Update: 19.08.2011

Life, right to

On this page you will find legal guarantees and other regulations from the Swiss Federal Constitution, the European and international human rights treaties and further documents under international law. This list is not intended to be exhaustive, as regulations from other regional treaties and topically similar safeguarding provisions of international humanitarian law are not included.

Federal Constitution of the Swiss Confederation of 18 April 1999

(English is not an official language of the Swiss Confederation. This translation is provided for information purposes only and has no legal force.)

Article 10 (Right to life and to personal freedom): (1) Everyone has the right to life. The death penalty is prohibited. [...]

European Convention for the Protection of Human Rights and Fundamental Freedoms

Article 2 (Right to life): (1) Everyone's right to life shall be protected by law. No one shall be deprived of his life intentionally save in the execution of a sentence of a court following his conviction of a crime for which this penalty is provided by law.
(2) Deprivation of life shall not be regarded as inflicted in contravention of this article when it results from the use of force which is no more than absolutely necessary:
(a) in defence of any person from unlawful violence;
(b) in order to effect a lawful arrest or to prevent the escape of a person lawfully detained;
(c) in action lawfully taken for the purpose of quelling a riot or insurrection.

Universal Declaration of Human Rights

Article 3: Everyone has the right to life, liberty and security of person.

International Covenant on Civil and Political Rights

Article 6: (1) Every human being has the inherent right to life. This right shall be protected by law. No one shall be arbitrarily deprived of his life.
(2) In countries which have not abolished the death penalty, sentence of death may be imposed only for the most serious crimes in accordance with the law in force at the time of the commission of the crime and not contrary to the provisions of the present Covenant and to the Convention on the Prevention and Punishment of the Crime of Genocide. This penalty can only be carried out pursuant to a final judgement rendered by a competent court.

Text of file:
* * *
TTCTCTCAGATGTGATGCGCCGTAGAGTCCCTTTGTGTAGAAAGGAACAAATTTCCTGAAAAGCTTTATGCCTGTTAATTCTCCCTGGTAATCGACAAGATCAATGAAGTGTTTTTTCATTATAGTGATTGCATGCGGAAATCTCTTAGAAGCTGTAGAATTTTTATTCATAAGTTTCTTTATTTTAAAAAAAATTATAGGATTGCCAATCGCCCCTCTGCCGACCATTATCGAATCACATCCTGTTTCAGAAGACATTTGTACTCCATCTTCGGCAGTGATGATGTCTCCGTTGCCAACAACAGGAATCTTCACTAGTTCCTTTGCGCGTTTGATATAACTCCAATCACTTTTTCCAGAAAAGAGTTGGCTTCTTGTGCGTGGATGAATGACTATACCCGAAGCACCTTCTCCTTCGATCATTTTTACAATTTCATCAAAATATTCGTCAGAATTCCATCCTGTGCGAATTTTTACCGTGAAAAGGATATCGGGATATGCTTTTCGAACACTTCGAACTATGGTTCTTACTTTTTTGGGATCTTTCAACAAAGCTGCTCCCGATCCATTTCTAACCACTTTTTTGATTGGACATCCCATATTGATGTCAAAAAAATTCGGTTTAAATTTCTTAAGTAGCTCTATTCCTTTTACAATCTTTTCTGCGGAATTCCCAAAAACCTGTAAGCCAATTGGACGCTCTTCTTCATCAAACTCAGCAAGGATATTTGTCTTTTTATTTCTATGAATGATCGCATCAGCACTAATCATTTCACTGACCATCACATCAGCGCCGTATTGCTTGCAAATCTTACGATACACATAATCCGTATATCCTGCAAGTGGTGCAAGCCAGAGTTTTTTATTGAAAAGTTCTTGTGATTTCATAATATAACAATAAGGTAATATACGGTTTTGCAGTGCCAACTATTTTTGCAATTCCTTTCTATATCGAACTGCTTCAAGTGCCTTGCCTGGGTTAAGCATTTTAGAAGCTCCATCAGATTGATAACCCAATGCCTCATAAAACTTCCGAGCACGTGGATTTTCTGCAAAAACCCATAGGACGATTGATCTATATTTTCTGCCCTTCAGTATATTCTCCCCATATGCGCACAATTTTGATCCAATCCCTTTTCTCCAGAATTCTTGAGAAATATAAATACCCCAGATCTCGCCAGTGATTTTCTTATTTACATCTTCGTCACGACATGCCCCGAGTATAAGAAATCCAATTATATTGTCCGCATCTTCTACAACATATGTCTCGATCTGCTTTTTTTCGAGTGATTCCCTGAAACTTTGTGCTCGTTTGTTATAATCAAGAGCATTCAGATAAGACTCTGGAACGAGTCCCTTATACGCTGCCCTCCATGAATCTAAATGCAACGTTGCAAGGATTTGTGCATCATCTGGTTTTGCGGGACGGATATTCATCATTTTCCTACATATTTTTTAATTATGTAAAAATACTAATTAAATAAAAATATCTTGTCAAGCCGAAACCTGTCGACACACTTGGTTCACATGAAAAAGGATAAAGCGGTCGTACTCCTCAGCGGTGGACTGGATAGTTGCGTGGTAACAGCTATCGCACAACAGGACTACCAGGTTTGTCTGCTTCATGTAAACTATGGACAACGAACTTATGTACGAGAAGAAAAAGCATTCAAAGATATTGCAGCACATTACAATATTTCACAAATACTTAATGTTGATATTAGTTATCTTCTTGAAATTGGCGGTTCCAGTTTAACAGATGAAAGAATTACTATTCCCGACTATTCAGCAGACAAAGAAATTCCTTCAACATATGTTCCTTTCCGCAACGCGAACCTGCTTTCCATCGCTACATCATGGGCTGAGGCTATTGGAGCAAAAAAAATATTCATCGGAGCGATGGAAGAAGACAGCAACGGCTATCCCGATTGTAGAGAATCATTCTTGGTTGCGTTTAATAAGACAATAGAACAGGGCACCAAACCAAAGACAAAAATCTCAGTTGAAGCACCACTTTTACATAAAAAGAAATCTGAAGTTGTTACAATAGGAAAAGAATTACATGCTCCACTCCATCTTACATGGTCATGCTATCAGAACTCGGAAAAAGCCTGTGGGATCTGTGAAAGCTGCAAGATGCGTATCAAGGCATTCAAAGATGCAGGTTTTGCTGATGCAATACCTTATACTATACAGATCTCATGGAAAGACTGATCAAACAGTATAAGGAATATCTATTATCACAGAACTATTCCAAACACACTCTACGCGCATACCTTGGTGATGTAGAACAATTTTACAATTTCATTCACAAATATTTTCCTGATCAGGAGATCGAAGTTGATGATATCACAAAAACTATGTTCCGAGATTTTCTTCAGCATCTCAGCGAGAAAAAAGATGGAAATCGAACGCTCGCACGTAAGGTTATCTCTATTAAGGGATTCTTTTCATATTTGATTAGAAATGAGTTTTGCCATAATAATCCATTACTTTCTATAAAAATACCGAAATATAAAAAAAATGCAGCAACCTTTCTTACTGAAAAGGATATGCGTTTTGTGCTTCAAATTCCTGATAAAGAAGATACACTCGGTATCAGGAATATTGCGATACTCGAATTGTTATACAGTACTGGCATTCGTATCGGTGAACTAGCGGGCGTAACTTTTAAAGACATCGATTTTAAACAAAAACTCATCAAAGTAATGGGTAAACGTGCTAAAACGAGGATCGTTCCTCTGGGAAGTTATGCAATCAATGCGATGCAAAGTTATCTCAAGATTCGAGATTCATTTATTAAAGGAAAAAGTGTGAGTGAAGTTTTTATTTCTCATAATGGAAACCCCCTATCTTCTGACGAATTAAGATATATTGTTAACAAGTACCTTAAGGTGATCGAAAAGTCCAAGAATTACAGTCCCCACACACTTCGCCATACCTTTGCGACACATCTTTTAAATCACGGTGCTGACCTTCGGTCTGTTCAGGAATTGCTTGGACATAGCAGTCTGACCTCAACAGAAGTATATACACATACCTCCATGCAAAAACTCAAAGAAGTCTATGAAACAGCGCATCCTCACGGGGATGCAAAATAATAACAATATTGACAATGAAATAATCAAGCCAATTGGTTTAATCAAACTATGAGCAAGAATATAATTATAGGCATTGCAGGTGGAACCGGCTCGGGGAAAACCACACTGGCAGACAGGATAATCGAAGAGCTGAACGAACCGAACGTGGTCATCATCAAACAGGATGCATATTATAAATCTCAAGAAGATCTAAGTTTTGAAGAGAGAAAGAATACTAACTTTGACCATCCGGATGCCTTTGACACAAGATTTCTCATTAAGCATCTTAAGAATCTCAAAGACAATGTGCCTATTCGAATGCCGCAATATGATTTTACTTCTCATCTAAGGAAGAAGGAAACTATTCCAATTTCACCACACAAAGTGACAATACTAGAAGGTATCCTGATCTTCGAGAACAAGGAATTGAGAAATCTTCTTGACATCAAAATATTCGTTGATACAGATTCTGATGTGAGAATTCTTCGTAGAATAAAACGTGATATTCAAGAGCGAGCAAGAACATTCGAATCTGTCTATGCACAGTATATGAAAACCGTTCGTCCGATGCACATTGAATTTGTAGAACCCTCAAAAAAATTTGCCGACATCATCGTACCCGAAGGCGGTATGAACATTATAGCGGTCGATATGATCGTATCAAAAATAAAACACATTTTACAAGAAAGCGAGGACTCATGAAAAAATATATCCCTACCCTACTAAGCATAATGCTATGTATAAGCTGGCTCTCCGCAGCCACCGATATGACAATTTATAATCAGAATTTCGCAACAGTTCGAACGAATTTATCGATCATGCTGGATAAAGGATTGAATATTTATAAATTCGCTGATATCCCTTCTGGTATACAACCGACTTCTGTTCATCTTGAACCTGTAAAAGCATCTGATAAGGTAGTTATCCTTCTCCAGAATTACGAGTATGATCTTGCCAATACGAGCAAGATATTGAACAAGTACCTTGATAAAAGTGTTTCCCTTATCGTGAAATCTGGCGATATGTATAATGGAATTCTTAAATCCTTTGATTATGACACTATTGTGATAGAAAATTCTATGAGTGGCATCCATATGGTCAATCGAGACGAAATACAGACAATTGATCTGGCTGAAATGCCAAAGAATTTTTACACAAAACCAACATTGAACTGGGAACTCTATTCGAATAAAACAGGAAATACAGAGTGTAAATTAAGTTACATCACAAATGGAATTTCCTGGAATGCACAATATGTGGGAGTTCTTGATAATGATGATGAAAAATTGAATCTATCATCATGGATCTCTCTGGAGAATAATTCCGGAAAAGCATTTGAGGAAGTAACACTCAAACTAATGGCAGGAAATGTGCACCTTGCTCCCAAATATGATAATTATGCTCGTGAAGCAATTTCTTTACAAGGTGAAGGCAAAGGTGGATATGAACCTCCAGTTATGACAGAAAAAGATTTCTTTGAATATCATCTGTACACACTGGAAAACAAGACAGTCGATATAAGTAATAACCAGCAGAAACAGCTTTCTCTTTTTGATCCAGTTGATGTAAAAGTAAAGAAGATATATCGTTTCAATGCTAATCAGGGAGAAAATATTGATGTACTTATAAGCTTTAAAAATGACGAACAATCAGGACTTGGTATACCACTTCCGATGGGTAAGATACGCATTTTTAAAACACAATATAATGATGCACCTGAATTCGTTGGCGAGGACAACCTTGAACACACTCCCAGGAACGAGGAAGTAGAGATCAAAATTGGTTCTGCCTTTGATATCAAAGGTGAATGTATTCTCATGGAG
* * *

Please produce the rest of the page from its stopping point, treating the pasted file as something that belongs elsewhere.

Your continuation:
(3) When deprivation of life constitutes the crime of genocide, it is understood that nothing in this article shall authorize any State Party to the present Covenant to derogate in any way from any obligation assumed under the provisions of the Convention on the Prevention and Punishment of the Crime of Genocide.
(4) Anyone sentenced to death shall have the right to seek pardon or commutation of the sentence. Amnesty, pardon or commutation of the sentence of death may be granted in all cases.
(5) Sentence of death shall not be imposed for crimes committed by persons below eighteen years of age and shall not be carried out on pregnant women.
(6) Nothing in this article shall be invoked to delay or to prevent the abolition of capital punishment by any State Party to the present Covenant.

Convention on the Rights of the Child

Article 6: (1) States Parties recognize that every child has the inherent right to life.
(2) States Parties shall ensure to the maximum extent possible the survival and development of the child.

International Convention on the Protection of the Rights of All Migrant Workers and Members of Their Families

Article 9: The right to life of migrant workers and members of their families shall be protected by law.

(This Convention has not been ratified by Switzerland.)

Convention on the Rights of Persons with Disabilities

Article 10 (Right to life): States Parties reaffirm that every human being has the inherent right to life and shall take all necessary measures to ensure its effective enjoyment by persons with disabilities on an equal basis with others.

(This Convention has not been ratified by Switzerland.)

Convention on the Prevention and Punishment of the Crime of Genocide

This Convention in its entirety is relevant to the topic right to life, however we have detailed below the legal definition of genocide.

Article 2: In the present Convention, genocide means any of the following acts committed with intent to destroy, in whole or in part, a national, ethnical, racial or religious group, as such:
(a) Killing members of the group;
(b) Causing serious bodily or mental harm to members of the group;
(c) Deliberately inflicting on the group conditions of life calculated to bring about its physical destruction in whole or in part;
(d) Imposing measures intended to prevent births within the group;
(e) Forcibly transferring children of the group to another group.

Sources: 

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